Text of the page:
KUCHING: The Human Rights Commission of Malaysia (Suhakam) has praised the indigenous groups in the country, including those in Sarawak, for their resilience in responding to the challenges brought about by the Covid-19 pandemic.
The commission highlighted how the Iban villagers in Batu Niah had taken upon themselves to impose a fine of RM2,000 against outsiders entering their longhouses, as a measure to stop the spread of Covid-19 among the residents.
“Apart from that, the ‘ngabang’ (house-to-house and longhouse-to-longhouse visits) during the Gawai Dayak festival, a one-month harvesting festival, had been toned down to mitigate the spread of Covid-19.
“Communities had also resorted to sourcing for food and herbs from the surrounding jungles as well as protecting their children from being exposed to other children,” said Suhakam in a statement issued on Sunday in conjunction with International Day of the World’s Indigenous Peoples 2020 – themed ‘Covid-19 and Indigenous Peoples’ Resilience’.
Suhakam said indigenous groups had practised their traditional knowledge and solutions to survive, including through voluntary isolating and sealing off their territories as what took place in Gua Musang by the Mendriq tribe and also at Kampung Paya Mengkuang by the Jahut, Jakun and Semelai tribes.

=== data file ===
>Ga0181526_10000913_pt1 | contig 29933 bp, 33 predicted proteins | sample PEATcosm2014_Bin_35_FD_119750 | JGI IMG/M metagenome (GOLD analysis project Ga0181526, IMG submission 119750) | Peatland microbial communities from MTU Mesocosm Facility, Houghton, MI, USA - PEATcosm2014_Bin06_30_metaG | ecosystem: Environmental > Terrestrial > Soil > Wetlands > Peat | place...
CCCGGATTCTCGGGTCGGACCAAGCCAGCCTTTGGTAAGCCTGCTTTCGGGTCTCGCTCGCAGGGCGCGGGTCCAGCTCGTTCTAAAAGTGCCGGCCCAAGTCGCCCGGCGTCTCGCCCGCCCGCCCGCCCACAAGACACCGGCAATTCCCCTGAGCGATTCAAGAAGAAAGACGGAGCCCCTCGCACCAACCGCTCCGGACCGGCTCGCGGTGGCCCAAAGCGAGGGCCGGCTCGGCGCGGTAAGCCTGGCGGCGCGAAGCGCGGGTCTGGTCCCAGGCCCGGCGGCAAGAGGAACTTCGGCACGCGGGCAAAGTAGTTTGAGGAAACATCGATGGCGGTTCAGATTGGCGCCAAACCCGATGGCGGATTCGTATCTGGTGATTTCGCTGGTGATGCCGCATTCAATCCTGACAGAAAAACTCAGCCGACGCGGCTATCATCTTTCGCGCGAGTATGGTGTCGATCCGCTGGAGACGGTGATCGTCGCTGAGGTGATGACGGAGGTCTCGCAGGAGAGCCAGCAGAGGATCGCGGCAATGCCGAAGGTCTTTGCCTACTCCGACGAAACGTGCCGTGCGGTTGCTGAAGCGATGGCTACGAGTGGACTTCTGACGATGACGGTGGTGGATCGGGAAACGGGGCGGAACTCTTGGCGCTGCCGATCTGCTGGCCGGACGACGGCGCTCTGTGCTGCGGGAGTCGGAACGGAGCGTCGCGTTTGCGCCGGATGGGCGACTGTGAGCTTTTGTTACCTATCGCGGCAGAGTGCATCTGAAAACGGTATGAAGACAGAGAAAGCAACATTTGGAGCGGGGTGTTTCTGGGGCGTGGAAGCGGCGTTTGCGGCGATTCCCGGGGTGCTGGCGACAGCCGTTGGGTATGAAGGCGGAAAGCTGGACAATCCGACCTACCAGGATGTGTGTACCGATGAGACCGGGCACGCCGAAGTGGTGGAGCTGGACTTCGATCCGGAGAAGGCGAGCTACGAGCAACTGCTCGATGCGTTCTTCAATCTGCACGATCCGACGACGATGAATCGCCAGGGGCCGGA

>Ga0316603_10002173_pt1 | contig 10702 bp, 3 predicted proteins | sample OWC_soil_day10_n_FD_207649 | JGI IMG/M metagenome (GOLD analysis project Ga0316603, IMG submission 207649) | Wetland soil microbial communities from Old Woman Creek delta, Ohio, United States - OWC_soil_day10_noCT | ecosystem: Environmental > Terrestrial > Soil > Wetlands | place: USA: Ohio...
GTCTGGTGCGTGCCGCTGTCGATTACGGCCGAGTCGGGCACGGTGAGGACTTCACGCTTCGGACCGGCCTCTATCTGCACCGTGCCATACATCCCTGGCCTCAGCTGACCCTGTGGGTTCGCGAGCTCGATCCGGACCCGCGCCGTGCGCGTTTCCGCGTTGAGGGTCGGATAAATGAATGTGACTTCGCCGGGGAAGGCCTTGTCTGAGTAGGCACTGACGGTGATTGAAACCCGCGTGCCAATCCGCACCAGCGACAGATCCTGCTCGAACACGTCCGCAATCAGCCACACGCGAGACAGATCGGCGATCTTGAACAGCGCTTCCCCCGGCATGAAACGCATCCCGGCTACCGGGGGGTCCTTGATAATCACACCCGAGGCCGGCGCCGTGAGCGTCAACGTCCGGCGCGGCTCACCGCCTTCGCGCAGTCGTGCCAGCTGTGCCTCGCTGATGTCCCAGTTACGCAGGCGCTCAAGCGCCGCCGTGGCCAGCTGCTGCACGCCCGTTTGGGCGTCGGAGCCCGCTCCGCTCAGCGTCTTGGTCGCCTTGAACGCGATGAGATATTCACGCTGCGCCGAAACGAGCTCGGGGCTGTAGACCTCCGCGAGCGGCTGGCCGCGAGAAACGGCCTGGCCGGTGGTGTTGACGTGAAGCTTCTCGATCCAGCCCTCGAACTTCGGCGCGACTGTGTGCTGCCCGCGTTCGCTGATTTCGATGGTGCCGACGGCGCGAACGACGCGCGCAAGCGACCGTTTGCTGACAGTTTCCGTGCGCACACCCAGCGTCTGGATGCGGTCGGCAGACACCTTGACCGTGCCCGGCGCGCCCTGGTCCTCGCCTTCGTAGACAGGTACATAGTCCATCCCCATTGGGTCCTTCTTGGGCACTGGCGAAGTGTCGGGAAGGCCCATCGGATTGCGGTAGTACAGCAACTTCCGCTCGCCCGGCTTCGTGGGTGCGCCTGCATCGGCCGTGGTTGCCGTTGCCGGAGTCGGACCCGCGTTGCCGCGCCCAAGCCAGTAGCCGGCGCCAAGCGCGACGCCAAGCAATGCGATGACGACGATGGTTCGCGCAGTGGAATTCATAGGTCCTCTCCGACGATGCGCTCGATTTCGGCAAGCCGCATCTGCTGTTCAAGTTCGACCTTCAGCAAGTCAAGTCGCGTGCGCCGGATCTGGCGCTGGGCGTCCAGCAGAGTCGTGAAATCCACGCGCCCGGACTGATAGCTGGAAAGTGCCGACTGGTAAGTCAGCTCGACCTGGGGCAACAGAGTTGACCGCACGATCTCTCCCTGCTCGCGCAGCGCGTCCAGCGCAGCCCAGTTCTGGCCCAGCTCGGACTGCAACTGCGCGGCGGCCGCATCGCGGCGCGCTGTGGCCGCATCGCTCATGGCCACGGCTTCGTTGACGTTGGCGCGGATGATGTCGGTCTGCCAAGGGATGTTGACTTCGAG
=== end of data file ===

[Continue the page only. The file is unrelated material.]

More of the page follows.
It said the international community recognised that special measures were required to protect indigenous people’s rights and maintain their distinct cultures and way of life.
“The indigenous people are the poorest and marginalised group in Malaysia and their vulnerability had been further compounded by the Covid-19 pandemic, with their access to medicines, healthcare, food, education and livelihoods badly affected,” it said.
According to Suhakam, Article 25 of the Universal Declaration of Human Rights (UDHR) of 1948 provides that ‘everyone has the right to a standard of living adequate for the health and well-being for himself and his family including food, clothing, and medical care’.
It added that Article 8 of the Federal Constitution states that ‘all persons are equal before the law and entitled to the equal protection of the law, with part (5)(c) expressly recognising there may very well be provisions for the protection, wellbeing or advancement of indigenous people’.
“Indigenous people have, throughout the years, sought recognition of their identities, their way of life and their right to traditional land, territories and natural resources, but their rights have continued to be violated,” it said.
The commission further said it had conducted its National Inquiry (NI) into the land rights of indigenous people in Malaysia from 2010 to 2012, with a series of public hearings in Peninsular Malaysia, Sabah and Sarawak that examined the root causes of the land issues faced by the indigenous communities.
Following the inquiry, Suhakam said the government had established a special taskforce to study the findings and recommendations of the NI report, but in reality, it had yet to be executed by the government.
Given this, Suhakam said it would continue to follow up with the government’s intent of implementing the NI’s recommendations, as well as on policies required to bridge the gap and to create an environment where equal treatment and benefits would be provided so that indigenous communities would be more empowered in the near future.